MOSCOW (Oct. 8)
Edward Topol’s novels have been read by audiences all over the world.
Now a letter that the Russian Jewish emigre has published in a newspaper here has outraged Russian Jews.
The full-page letter, which was printed last month in the Moscow weekly Argumenty i Fakty, called on Russian Jewish bankers not to throw Russia into a “chaos of poverty and wars.”
Topol, who emigrated to the United States 20 years ago and now lives in New York, also urged Jewish tycoons to “chip in a billion or two” to help Russia’s economy.
The weekly’s popularity — it has a print run of over 3 million copies and is especially popular in Russia’s provinces — has prompted worries about how the letter will be interpreted by the paper’s readers.
Many Jews said the letter implied that a Jewish conspiracy exists in Russia, and they are worried that it could therefore trigger an outbreak of anti- Semitism.
“The article made me feel very uneasy,” said Lydia Tseitlina, an accountant. “All my Jewish friends were frightened.”
“Those Jews who are active in business and politics act not as Jews but as Russians. Topol’s letter provocatively alludes to the existence of some Jewish plan and that is why it is very dangerous,” said Mikhail Chlenov, president of the Va’ad, the Jewish Federation of Russia.
In the letter, Topol implied that a small group of Jewish business magnates exert an enormous control over the Kremlin and eventually led the country to the economic and financial crisis that began earlier this year.
The 59-year-old author also claimed that the Jewish prominence in Russia could lead to Jewish pogroms and even to a new Holocaust.
One Jewish leader said he did not expect a Jewish author to write such a letter.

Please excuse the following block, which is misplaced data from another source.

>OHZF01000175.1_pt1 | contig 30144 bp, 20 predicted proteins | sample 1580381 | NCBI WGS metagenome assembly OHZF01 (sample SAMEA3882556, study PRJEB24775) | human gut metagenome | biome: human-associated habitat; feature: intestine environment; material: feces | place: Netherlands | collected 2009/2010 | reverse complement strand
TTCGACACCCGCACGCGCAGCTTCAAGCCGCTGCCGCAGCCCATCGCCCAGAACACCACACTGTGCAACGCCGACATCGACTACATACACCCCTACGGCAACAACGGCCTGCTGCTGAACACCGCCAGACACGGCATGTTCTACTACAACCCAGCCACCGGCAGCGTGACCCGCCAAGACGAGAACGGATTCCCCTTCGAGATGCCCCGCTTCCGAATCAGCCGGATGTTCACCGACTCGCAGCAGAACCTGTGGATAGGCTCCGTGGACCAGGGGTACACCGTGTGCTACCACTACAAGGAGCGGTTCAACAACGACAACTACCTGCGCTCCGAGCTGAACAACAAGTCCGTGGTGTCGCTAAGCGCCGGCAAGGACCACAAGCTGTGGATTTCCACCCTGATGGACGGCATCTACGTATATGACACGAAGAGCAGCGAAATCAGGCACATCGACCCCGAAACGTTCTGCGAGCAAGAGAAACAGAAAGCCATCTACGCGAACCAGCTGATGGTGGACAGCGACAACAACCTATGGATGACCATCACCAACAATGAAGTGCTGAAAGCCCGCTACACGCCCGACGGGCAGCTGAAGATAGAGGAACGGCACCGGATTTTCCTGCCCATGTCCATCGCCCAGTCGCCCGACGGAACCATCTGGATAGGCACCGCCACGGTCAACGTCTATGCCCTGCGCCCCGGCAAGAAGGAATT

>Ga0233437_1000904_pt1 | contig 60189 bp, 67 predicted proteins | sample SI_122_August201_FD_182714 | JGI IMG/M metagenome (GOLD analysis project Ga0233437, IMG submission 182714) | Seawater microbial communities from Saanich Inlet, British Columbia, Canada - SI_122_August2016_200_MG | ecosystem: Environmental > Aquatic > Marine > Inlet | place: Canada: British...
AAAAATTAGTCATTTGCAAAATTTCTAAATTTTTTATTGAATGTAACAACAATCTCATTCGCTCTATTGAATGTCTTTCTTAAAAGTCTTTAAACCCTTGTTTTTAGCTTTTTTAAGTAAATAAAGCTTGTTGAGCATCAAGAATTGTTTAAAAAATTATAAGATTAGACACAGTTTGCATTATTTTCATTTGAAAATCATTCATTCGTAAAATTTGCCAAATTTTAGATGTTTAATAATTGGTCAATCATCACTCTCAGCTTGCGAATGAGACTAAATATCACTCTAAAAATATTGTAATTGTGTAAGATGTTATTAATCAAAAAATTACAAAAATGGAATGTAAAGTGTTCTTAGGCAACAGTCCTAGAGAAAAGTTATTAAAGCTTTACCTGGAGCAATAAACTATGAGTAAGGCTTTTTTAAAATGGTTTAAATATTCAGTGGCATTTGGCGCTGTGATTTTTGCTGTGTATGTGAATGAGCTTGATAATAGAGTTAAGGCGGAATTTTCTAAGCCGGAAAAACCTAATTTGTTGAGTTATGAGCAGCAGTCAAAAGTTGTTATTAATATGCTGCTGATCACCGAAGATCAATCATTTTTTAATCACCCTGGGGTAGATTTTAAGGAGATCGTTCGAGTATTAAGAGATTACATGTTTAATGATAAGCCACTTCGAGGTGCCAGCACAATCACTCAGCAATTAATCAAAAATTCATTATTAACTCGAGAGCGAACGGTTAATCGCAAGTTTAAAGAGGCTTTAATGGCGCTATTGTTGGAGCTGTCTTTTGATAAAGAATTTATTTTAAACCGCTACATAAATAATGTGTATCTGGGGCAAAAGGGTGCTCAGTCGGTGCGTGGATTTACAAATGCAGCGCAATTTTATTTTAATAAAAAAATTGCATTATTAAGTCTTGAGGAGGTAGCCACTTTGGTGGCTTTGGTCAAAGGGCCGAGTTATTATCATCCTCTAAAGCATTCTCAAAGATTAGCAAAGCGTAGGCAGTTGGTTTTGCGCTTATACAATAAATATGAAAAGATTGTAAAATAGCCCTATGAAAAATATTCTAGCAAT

“I would rather expect such an article from Anpilov or from Zhirinovsky,” said Moscow Chief Rabbi Pinchas Goldschmidt, referring to Viktor Anpilov, the leader of the leftist group Working Russia, who is known for his anti-Semitism, and to Vladimir Zhirinovsky, the head of the ultranationalist Liberal Democratic Party.
During the Soviet regime, Topol’s books were banned, but he gained international fame for a novel he published that focused on Soviet corruption.
After the fall of communism, he became famous throughout Russia. Some 15 of his novels have been published here.
Many of Topol’s novels have Jewish characters. Among the villains in his 1997 novel, “China Lane,” is a character based on Boris Berezovsky, a Jewish media and oil tycoon who is one of the most influential people in Russian politics.
Berezovsky — along with Vladimir Goussinsky, a media baron and president of the Russian Jewish Congress, and other top Jewish bankers — was among the people to whom Topol addressed his letter.
None of them responded to the accusations contained in the letter.
“It is true that the number of Jews in the business and financial spheres are higher than their proportion in the population,” said Goldschmidt. “But to say that all the banks are controlled by Jews is completely wrong.”
Goldschmidt said the Jewish reaction has a lot do to do with historical experience. Under the Communists, he said, when such articles or letters appeared, they indicated a shift toward a more anti-Semitic governmental policy.
Because of that, “I think some of the older people are taking such an article more seriously than it deserves,” he said.
Responding to the accusations that his article spurred anti-Semitism, Topol said this week that he only wanted to mobilize Jewish tycoons for the “sake of saving Russia.”